Expressive Helping integrates two distinct areas of research showing that expressive writing (i.e., a writing intervention that facilitates emotional disclosure) and helping others (e.g., support giving) improve psychological well-being among healthy and clinical populations. In expressive helping, participants write about their cancer experiences, disclosing their emotions and providing encouragement and guidance, with the knowledge that their narratives will be shared with and used as a resource for other cancer survivors. Expressive helping may be particularly beneficial for Chinese cancer survivors because the peer helping aspect aligns with collectivism, a cultural set of values strongly endorsed in Chinese culture that prioritize the well-being of in-group members over oneself. Some of my prior research has demonstrated that higher levels of support giving were associated with fewer depressive symptoms among Chinese individuals with high levels of collectivism.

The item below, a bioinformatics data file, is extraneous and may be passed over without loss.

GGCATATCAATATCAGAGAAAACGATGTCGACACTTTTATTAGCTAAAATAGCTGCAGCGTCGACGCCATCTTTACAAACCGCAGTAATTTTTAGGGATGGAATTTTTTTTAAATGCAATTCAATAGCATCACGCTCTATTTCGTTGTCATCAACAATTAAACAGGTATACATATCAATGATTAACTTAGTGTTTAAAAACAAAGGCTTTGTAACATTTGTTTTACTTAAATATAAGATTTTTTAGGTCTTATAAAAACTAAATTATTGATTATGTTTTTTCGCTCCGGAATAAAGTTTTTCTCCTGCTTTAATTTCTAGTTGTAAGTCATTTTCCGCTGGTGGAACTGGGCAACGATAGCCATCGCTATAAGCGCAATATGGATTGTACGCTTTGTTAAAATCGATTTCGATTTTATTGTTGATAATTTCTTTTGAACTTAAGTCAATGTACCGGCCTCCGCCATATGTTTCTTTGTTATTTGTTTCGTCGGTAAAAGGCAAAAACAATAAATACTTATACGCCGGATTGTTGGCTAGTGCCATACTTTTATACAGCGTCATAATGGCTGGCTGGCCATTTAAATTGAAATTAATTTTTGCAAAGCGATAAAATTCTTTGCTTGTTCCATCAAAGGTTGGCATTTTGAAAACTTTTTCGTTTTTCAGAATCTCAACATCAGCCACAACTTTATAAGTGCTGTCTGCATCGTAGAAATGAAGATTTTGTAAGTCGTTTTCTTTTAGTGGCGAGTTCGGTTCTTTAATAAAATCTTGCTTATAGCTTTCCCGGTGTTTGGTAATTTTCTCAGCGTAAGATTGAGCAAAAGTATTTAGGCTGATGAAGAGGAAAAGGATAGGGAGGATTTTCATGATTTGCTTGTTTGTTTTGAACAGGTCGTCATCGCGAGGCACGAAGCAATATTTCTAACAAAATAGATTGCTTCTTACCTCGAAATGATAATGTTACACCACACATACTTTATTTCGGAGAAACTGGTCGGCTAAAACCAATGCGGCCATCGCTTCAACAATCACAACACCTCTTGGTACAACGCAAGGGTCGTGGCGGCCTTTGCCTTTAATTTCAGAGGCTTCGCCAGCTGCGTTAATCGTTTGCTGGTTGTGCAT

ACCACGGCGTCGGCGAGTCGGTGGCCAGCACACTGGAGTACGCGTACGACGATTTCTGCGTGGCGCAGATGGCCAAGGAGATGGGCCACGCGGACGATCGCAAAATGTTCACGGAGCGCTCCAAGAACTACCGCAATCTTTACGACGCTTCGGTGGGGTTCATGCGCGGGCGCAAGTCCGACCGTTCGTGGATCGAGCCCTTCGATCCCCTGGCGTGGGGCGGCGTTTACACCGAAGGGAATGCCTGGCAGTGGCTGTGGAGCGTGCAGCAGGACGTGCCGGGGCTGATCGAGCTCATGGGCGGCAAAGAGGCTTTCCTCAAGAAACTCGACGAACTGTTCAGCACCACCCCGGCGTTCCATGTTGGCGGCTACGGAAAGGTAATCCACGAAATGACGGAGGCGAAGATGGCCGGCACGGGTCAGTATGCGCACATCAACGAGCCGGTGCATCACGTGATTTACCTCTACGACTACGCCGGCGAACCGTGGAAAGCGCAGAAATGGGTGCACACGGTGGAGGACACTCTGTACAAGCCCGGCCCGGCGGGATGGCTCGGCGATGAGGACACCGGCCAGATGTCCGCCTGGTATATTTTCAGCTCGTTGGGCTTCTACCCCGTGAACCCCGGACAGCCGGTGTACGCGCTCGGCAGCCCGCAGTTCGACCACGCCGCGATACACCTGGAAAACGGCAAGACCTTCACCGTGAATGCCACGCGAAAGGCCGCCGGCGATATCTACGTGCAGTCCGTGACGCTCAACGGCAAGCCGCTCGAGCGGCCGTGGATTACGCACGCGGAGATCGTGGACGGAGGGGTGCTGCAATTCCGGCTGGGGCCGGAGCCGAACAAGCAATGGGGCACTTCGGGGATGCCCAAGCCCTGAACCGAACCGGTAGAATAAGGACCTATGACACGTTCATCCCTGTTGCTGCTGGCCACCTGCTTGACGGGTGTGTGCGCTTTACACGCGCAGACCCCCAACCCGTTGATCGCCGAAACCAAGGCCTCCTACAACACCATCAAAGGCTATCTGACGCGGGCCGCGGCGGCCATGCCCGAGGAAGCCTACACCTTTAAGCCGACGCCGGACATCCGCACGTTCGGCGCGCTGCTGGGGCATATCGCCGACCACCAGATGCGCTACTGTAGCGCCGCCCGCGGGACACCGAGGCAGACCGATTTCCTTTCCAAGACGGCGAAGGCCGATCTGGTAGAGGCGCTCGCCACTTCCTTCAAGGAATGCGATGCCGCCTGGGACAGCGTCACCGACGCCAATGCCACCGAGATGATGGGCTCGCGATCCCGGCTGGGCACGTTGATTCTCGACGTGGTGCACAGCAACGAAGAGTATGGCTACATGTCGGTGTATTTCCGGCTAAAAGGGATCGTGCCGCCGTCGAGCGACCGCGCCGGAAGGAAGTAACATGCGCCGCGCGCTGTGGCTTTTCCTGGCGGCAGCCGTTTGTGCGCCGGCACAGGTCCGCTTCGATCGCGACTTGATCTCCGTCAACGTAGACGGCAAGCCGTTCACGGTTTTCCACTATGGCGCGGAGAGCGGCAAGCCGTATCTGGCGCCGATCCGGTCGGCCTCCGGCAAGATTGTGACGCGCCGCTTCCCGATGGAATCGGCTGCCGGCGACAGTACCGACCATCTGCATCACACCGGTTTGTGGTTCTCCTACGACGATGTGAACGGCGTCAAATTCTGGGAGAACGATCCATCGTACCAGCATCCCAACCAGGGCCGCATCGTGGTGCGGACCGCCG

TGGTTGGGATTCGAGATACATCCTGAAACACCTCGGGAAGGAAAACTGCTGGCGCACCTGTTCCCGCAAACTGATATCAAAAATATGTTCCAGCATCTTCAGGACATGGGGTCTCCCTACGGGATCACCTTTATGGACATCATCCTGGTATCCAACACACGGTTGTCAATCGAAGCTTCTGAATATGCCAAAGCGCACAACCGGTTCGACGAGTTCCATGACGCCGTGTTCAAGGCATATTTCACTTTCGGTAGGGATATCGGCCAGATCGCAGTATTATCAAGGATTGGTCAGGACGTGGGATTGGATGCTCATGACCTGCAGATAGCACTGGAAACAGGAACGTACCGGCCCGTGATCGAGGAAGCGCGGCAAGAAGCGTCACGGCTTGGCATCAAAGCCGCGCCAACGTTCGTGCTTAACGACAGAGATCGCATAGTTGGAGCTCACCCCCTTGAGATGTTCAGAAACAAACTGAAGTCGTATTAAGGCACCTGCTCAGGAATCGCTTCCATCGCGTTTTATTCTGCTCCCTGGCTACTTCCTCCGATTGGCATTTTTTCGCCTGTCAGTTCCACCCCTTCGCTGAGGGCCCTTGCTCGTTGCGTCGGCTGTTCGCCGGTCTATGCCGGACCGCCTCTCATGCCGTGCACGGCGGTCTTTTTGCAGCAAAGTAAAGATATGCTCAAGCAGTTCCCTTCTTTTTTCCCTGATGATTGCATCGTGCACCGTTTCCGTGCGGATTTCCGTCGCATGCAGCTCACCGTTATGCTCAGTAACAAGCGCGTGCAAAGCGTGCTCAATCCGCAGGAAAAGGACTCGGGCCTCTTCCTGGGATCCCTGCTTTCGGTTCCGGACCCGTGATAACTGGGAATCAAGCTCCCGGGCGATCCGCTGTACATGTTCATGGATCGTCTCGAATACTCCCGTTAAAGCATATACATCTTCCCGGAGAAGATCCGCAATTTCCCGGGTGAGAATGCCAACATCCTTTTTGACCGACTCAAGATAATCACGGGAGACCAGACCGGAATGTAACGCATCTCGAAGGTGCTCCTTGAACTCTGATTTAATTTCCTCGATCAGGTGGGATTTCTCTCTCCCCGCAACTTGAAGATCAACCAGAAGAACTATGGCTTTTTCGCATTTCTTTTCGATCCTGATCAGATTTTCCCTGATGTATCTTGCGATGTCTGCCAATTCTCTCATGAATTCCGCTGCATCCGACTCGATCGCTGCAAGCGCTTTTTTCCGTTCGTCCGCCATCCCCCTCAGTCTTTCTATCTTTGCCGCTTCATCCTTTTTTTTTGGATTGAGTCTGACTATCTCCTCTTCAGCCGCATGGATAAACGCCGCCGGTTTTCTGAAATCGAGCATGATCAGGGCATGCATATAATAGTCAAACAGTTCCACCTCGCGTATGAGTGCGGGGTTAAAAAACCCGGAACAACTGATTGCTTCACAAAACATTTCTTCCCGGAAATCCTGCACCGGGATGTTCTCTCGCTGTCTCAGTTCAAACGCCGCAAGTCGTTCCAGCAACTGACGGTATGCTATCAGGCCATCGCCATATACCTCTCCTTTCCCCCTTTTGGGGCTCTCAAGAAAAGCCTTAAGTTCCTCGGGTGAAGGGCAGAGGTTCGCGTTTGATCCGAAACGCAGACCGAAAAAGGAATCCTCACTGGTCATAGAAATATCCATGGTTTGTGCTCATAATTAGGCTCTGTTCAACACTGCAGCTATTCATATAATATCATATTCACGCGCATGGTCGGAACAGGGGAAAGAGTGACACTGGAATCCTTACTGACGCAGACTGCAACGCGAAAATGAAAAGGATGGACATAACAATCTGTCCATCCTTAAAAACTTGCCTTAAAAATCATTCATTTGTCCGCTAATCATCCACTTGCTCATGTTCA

This study used a mixed-methods approach in which we interviewed participants about their experience with the writing intervention after they completed self-reported surveys. This approach allowed us to learn more from the participants themselves and provided them with an opportunity to teach us how to improve the intervention. We published a paper that detailed the various community-based participatory research approaches and strategies used to maximize participant recruitment, engagement, and retention. We are particularly grateful for the Hamilton Madison House and the NYU Langone Asian Liver Health Program for their collaboration in this study.
You set out to study this issue before a series of national and global events that increased health and mental health concerns across the board (COVID, police violence, elections, etc.). How did this impact your research? What, if any, implications does this work hold for practical strategies to support health and mental health concerns more generally for Chinese-speaking folks?